Suffer from arthritis pain in the hip and shoulder joints? Relief may be on its way. Researchers recently revealed a unique outpatient procedure that differs from more common approaches that include injections of anesthetic and corticosteroids into the joints.
The new approach involves an interventional radiology treatment known as cooled radiofrequency ablation (c-RFA). The procedure involves placing needles at trigger points around the shoulder and hip joints. A low-grade current known as radiofrequency then “stuns” the nerves, which slows the transmission of pain to the brain.
The study — presented at the annual meeting of the Radiological Society of North America — involved 23 people with osteoarthritis, including 12 suffering from shoulder pain and 11 dealing with pain in the hip. They had become unresponsive to traditional approaches of relief involving anti-inflammatory pain control and intra-articular lidocaine-steroid injections.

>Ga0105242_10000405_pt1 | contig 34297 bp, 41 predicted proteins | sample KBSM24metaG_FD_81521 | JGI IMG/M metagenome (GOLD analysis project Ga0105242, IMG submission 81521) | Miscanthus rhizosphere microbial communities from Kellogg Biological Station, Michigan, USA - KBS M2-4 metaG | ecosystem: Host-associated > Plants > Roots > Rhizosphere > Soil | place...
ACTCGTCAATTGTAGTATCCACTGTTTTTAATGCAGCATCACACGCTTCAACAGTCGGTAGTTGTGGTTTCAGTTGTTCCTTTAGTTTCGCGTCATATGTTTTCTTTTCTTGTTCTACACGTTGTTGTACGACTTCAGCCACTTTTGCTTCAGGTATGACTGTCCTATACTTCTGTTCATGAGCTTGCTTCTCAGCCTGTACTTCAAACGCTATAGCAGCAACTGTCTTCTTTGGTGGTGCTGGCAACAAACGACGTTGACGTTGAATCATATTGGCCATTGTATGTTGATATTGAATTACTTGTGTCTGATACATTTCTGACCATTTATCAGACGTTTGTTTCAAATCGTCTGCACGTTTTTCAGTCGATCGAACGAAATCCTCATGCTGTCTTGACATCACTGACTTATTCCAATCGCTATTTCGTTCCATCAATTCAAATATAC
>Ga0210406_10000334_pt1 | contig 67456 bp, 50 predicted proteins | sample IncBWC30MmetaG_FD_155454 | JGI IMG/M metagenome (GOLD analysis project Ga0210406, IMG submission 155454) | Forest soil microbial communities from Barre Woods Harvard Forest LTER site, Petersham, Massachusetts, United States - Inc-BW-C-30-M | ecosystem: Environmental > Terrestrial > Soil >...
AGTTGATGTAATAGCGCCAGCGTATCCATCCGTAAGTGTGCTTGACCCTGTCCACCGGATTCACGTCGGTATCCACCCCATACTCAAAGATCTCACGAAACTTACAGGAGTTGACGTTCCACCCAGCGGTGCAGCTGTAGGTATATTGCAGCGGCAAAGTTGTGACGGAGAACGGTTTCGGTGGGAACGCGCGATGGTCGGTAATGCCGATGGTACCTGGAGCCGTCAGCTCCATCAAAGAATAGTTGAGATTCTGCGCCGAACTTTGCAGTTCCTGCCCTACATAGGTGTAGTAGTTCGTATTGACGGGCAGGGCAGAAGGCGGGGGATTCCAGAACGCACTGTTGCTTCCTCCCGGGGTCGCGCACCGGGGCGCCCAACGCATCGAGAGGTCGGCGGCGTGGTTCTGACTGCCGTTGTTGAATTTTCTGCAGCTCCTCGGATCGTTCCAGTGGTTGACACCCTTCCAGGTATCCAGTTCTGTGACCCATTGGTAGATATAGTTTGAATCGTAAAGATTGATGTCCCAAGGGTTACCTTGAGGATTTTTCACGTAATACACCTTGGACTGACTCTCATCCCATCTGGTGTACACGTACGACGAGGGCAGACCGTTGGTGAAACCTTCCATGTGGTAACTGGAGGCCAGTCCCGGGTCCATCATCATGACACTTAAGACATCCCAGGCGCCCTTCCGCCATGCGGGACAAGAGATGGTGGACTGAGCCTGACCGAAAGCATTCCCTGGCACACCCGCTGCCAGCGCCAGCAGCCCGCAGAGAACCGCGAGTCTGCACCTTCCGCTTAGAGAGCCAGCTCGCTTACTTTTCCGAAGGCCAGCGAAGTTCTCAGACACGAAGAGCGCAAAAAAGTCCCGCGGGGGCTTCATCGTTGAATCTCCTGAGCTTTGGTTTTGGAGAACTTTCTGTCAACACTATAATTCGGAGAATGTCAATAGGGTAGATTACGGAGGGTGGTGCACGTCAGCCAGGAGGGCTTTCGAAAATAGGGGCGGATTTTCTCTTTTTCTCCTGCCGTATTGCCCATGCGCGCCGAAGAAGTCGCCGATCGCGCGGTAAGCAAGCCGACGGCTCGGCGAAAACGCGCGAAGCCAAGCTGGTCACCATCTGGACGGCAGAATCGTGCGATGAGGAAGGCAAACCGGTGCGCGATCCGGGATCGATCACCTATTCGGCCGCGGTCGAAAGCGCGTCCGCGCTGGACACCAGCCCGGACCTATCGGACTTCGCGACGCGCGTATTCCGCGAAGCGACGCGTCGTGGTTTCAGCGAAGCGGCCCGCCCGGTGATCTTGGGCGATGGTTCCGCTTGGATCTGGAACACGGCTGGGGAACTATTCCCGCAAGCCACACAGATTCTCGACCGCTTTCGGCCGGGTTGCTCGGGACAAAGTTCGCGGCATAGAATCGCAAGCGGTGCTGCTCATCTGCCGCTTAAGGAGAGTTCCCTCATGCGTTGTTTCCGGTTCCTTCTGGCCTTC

“In our study, the results were very impressive and promising,” Felix M. Gonzalez, M.D., from the Radiology Department at Emory University School of Medicine in Atlanta, Georgia, said in the report.
“The patients with shoulder pain had a decrease in pain of 85 percent and an increase in function of approximately 74 percent. In patients with hip pain, there was a 70 percent reduction in pain, and a gain in function of approximately 66 percent.”
Another promising piece of data: the study indicated that there were no procedure-related complications.
“We’re just scratching the surface here,” Dr. Gonzalez said. “We would like to explore efficacy of the treatment on patients in other settings like trauma, amputations, and especially in cancer patients with metastatic disease.”
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